Overexploitation, also called overharvesting, refers to harvesting a renewable resource to the point of diminishing returns. Sustained overexploitation can lead to the destruction of the resource. The term applies to natural resources such as: wild medicinal plants, grazing pastures, game animals, fish stocks, forests, and water aquifers.
In ecology, overexploitation describes one of the five main activities threatening global biodiversity. Ecologists use the term to describe populations that are harvested at a rate that is unsustainable, given their natural rates of mortality and capacities for reproduction. This can result in extinction at the population level and even extinction of whole species. In conservation biology the term is usually used in the context of human economic activity that involves the taking of biological resources, or organisms, in larger numbers than their populations can withstand.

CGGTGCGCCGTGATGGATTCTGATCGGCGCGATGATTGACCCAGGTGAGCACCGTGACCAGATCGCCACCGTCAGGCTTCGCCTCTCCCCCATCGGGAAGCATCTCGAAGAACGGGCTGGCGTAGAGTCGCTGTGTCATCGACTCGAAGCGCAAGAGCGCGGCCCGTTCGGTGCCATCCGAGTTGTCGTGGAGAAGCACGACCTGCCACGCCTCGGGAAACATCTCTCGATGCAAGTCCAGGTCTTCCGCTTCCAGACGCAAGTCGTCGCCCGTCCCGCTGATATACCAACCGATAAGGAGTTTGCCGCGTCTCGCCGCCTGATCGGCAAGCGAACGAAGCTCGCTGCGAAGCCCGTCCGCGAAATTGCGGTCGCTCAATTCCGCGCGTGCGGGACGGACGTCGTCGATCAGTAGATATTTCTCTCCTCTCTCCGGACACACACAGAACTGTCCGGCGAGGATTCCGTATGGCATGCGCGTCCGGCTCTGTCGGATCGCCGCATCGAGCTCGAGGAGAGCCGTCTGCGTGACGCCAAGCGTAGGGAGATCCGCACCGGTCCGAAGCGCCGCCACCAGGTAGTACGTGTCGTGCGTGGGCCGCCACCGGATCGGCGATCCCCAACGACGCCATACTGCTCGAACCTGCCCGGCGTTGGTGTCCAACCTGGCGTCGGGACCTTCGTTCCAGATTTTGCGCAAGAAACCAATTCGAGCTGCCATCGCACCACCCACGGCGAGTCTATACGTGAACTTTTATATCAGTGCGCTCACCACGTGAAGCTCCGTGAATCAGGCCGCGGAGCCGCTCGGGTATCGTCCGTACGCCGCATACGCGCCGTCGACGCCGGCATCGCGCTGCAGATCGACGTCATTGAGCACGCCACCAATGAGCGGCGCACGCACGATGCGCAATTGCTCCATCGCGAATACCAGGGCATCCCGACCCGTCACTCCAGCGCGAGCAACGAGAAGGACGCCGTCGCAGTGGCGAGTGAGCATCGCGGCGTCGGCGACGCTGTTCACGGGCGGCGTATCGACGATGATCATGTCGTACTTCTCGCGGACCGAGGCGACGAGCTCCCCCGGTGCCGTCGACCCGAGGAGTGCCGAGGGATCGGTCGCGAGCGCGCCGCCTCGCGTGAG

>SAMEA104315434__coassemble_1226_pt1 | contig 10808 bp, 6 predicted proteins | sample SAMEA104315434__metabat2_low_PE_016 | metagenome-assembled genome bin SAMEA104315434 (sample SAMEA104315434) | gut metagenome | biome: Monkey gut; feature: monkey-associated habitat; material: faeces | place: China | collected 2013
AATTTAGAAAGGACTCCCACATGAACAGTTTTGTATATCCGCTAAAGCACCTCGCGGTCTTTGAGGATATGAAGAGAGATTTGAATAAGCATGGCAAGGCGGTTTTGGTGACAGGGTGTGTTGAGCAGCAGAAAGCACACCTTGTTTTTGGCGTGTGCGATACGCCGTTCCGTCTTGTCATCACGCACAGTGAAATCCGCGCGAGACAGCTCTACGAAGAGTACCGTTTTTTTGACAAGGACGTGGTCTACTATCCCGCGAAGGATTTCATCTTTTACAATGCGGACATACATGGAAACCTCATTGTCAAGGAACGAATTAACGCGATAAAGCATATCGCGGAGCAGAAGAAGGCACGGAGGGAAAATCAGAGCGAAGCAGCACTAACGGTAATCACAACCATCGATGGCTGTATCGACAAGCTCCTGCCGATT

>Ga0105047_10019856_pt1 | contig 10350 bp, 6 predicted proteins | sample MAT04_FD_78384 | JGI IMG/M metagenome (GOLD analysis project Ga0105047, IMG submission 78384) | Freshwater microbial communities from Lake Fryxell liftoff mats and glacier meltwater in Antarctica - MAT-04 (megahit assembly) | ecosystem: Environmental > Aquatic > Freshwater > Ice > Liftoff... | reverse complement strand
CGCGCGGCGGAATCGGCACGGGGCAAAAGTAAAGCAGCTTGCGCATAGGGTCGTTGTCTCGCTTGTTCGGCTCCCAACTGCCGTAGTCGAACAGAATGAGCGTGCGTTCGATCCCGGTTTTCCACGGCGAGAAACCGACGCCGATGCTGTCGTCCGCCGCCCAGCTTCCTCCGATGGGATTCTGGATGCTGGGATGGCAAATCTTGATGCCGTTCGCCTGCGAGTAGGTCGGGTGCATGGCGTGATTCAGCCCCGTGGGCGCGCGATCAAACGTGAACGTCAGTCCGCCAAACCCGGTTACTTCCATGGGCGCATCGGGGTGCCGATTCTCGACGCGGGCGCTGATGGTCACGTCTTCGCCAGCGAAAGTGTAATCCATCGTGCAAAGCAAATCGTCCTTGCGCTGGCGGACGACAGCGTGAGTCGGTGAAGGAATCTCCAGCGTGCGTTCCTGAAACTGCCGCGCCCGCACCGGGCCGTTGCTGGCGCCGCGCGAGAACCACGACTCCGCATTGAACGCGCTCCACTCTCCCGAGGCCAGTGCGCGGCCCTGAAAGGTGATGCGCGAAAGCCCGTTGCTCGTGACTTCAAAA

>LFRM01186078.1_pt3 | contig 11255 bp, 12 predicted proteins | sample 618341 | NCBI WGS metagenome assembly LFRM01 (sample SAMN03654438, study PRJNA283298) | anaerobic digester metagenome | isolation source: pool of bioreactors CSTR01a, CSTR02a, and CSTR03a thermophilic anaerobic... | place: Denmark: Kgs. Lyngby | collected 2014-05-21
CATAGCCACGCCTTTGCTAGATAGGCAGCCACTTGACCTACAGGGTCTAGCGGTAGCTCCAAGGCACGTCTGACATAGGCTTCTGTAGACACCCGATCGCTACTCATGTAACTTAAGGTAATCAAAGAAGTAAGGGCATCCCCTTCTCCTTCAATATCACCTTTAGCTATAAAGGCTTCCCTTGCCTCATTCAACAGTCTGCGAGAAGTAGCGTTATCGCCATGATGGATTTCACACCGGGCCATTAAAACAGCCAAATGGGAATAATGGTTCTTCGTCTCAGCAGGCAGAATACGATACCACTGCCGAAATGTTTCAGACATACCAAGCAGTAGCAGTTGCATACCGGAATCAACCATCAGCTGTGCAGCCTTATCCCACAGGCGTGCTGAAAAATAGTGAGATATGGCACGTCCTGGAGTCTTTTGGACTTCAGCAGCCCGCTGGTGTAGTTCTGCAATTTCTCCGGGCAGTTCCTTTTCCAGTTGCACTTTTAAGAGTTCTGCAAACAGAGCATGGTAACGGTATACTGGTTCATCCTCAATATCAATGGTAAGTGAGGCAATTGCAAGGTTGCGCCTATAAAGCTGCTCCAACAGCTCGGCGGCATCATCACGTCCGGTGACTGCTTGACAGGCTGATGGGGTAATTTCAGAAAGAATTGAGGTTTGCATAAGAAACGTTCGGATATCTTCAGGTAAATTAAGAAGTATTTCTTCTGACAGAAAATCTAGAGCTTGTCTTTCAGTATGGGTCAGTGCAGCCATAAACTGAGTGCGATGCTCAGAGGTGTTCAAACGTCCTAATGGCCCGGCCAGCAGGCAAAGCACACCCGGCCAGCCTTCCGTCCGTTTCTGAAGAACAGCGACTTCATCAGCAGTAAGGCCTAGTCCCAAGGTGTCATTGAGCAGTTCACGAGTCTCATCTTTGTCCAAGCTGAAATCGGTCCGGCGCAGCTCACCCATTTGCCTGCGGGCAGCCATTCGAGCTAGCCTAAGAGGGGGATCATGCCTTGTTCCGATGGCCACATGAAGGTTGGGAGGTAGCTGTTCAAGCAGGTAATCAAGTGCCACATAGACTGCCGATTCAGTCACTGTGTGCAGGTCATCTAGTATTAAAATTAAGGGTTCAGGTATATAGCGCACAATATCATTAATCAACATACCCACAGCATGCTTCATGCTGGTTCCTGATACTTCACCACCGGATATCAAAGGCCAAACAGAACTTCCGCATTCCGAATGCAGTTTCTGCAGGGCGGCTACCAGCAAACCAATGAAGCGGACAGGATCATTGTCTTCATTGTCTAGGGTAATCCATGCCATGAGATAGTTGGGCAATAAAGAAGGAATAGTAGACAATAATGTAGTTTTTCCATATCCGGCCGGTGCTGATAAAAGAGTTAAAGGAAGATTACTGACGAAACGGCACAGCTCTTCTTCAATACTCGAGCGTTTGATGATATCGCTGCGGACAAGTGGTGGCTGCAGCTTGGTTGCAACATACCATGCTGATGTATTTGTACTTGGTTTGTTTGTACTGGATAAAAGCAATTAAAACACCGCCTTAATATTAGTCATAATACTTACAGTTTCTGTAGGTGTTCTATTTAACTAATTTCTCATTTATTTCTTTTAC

Overexploitation can lead to resource destruction, including extinctions. Overexploitation is not an activity limited to humans. Introduced predators and herbivores, for example, can overexploit native flora and fauna. http://en.wikipedia.org/wiki/Overexploitation